Early outlook of coastal razor clam populations is upbeat after initial stock assessments and hopefully will allow digging to begin in early fall and into 2021 Leave a reply

Jul 06, 2020 by Mark Yuasa

By Mark Yuasa

Thousands of diggers comb Copalis Beach near Ocean Shores in search of razor clams during this past spring, and many are hopeful we’ll see a repeat during the upcoming 2020-2021 season.

The 2019-2020 coastal razor clam digs were cut short due to the pandemic, which left millions of clams on beaches in what was turning out to be a memorable season and now all eyes are focused on the future.

“We had a stupendous population of razor clams that were left on the beaches when things got shutdown this past March due to the pandemic,” said Dan Ayres, the head Washington Department of Fish and Wildlife (WDFW) coastal shellfish manager. “The good news is we started our stock assessments (at Long Beach and Copalis) and preliminary reports show two beaches had a good survival and we didn’t lose a bunch of clams.”

Ayres said they completed half of their assessments at Long Beach and finished at Copalis by the end of last month. The main purpose is to get an accurate estimate of the number of clams that are at or more than 3 inches long which can be safely harvested in the coming year without harming the overall population.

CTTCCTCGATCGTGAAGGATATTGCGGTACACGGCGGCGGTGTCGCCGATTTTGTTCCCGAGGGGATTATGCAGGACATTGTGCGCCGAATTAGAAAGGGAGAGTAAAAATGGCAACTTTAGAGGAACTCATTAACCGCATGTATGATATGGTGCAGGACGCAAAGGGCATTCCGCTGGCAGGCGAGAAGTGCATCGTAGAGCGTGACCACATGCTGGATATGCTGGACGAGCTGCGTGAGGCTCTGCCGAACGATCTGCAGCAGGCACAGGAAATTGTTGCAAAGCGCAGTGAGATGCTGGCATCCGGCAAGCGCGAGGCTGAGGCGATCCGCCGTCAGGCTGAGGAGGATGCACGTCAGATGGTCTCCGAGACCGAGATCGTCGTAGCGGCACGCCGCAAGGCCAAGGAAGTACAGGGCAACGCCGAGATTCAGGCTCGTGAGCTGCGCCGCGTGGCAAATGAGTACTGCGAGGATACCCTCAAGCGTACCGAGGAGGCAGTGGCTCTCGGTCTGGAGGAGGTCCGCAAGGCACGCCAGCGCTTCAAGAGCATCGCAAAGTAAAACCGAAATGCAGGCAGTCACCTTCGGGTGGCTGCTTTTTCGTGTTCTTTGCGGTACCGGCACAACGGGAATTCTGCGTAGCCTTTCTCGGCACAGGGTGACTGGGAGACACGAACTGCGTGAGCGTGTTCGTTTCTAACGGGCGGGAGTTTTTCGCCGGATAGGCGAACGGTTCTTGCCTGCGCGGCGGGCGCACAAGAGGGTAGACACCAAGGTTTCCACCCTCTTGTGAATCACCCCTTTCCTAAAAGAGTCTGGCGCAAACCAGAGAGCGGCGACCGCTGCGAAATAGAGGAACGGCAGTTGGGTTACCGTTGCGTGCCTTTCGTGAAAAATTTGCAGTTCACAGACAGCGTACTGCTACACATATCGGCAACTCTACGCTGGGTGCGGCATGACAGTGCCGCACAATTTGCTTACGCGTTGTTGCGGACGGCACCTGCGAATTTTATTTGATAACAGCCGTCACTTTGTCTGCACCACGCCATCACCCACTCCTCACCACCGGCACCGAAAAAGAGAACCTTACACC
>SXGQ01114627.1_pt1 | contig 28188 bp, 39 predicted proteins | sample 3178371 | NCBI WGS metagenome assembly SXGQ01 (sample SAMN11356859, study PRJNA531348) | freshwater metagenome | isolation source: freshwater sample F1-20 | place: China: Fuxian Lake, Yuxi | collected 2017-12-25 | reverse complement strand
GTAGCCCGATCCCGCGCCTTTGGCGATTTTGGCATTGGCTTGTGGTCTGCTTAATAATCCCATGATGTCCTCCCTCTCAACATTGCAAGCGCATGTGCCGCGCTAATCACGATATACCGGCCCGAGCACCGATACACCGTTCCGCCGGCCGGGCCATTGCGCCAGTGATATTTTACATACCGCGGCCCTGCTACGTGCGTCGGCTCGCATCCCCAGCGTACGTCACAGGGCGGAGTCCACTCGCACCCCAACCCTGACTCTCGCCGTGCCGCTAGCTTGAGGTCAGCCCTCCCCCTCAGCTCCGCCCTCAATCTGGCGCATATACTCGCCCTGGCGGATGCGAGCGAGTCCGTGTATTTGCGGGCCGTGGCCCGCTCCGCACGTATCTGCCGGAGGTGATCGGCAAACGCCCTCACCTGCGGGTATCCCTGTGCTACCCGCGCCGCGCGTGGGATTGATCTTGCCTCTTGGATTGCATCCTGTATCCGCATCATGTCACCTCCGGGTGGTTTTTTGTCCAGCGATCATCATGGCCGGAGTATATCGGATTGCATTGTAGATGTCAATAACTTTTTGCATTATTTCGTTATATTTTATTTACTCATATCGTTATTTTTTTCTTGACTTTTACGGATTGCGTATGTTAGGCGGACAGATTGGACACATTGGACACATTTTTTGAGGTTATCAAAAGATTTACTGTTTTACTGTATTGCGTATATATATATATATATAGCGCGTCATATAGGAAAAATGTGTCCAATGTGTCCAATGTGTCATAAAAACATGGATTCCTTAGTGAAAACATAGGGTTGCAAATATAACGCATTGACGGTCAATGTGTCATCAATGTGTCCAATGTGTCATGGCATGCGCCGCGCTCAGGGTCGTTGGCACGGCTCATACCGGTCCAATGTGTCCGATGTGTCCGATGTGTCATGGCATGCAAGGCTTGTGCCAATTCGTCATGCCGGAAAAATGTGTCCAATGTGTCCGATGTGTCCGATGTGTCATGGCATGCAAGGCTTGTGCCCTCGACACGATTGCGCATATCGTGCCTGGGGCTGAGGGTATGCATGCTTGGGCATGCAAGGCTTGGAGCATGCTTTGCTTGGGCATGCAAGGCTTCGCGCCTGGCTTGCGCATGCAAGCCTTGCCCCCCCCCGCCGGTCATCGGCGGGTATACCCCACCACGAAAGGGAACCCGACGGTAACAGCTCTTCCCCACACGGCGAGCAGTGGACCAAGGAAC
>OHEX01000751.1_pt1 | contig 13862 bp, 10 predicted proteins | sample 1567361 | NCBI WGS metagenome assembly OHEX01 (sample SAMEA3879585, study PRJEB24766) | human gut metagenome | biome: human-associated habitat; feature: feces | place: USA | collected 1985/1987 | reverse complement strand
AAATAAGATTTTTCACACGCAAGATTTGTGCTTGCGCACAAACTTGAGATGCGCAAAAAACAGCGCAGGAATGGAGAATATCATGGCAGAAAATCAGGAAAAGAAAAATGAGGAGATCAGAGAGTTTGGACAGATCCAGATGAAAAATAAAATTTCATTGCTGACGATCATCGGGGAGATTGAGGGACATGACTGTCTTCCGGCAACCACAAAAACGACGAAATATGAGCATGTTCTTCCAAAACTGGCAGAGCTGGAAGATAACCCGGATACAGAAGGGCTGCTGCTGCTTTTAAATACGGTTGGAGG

“I was nervous before we got started at Long Beach because there have been previous years when we’ve seen lots of clams of beaches at the end of a spring season and then came back in the summer and saw terrible survival rates,” Ayres said. “This time Long Beach is particularly good, and maybe even a little better with some really nice size ranges of clams.”

Here is a variety of razor clams ranging from juvenile size up to a healthy adult size of 5 inches that were dug in one small plot at Long Beach during early summer assessments in June of 2020 by WDFW. Photo courtesy of Dan Ayres. WDFW head shellfish manager.

Ayres said in just one ½-square meter plot at Long Beach, surveyors found clams of all sizes from juveniles clear up to adults 5 inches long.

“From a biological standpoint to see that in one spot means it is very healthy and worth saying ‘hot dog’ since that means we’ve got clams for today, tomorrow and hopefully beyond,” Ayres said. “The abundance at Copalis also looked good.”

“While this is all good news, we have to remember that it is a living population and they live and die on their own schedule so we’ll cross our fingers that we get another good upcoming season.”

Stock assessment workers will finish the last half of Long Beach and also get started at Mocrocks later this month. Ayres’ crew hopes to be finished by the middle of August. Those who’d like to see how assessments are done by WDFW can view a video at http://youtu.be/aC4fu6_8G8I.

The premature end of a successful season of digging occurred in early spring and prior to that more than 3,592,727 razor clams were harvested – includes a wastage of 172,710 clams – on 253,927 digger trips during 66 days of digging from Sept. 27 through March 11. That left 23 days of scheduled digs from March 20 to April 29 and didn’t include additional planned digs in May.